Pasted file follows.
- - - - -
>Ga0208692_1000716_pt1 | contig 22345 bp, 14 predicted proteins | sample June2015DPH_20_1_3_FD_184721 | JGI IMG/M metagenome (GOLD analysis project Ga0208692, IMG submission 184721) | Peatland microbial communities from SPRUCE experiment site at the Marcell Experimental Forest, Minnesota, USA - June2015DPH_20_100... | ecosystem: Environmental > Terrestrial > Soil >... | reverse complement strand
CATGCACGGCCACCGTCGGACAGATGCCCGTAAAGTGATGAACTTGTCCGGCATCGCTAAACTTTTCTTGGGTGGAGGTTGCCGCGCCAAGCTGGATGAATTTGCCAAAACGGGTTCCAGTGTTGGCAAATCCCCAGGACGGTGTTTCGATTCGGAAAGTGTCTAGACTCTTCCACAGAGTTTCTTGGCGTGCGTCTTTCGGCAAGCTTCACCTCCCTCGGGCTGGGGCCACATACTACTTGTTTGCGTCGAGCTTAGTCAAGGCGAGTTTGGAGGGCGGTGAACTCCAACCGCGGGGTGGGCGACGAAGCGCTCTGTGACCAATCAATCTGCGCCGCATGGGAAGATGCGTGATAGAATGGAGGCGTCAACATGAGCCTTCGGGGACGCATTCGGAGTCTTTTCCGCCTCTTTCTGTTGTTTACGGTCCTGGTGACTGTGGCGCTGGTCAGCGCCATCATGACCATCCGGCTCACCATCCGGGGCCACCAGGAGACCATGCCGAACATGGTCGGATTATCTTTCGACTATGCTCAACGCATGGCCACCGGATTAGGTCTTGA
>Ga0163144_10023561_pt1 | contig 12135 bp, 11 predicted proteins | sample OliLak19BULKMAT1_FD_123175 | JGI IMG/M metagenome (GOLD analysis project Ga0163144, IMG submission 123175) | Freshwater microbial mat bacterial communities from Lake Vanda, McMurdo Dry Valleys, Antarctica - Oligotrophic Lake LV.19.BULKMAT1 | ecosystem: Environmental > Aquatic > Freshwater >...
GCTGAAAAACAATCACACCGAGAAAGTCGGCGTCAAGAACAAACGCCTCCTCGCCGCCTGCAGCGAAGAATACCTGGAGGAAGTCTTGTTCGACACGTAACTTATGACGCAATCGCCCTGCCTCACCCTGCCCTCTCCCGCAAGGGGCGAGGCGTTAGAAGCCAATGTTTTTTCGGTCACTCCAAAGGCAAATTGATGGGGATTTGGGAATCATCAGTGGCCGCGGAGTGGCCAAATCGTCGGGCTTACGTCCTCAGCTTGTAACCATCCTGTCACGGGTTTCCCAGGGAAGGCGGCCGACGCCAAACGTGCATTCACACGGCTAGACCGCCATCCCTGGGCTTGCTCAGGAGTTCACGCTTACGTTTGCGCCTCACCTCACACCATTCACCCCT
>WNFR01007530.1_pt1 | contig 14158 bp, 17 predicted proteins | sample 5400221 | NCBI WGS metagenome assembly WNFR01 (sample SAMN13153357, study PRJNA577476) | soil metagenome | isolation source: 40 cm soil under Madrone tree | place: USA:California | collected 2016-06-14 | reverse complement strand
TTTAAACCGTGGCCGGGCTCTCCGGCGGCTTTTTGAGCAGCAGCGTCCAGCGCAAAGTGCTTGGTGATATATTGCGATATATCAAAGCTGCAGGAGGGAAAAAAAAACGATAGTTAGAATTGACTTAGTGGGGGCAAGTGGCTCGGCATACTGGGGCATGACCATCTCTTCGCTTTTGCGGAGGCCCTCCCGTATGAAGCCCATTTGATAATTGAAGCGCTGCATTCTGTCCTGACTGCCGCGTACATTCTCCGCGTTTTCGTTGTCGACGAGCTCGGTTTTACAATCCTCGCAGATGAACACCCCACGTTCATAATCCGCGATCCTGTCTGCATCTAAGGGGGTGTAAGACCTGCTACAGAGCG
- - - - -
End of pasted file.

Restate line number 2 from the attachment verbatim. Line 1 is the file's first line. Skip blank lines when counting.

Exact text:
CATGCACGGCCACCGTCGGACAGATGCCCGTAAAGTGATGAACTTGTCCGGCATCGCTAAACTTTTCTTGGGTGGAGGTTGCCGCGCCAAGCTGGATGAATTTGCCAAAACGGGTTCCAGTGTTGGCAAATCCCCAGGACGGTGTTTCGATTCGGAAAGTGTCTAGACTCTTCCACAGAGTTTCTTGGCGTGCGTCTTTCGGCAAGCTTCACCTCCCTCGGGCTGGGGCCACATACTACTTGTTTGCGTCGAGCTTAGTCAAGGCGAGTTTGGAGGGCGGTGAACTCCAACCGCGGGGTGGGCGACGAAGCGCTCTGTGACCAATCAATCTGCGCCGCATGGGAAGATGCGTGATAGAATGGAGGCGTCAACATGAGCCTTCGGGGACGCATTCGGAGTCTTTTCCGCCTCTTTCTGTTGTTTACGGTCCTGGTGACTGTGGCGCTGGTCAGCGCCATCATGACCATCCGGCTCACCATCCGGGGCCACCAGGAGACCATGCCGAACATGGTCGGATTATCTTTCGACTATGCTCAACGCATGGCCACCGGATTAGGTCTTGA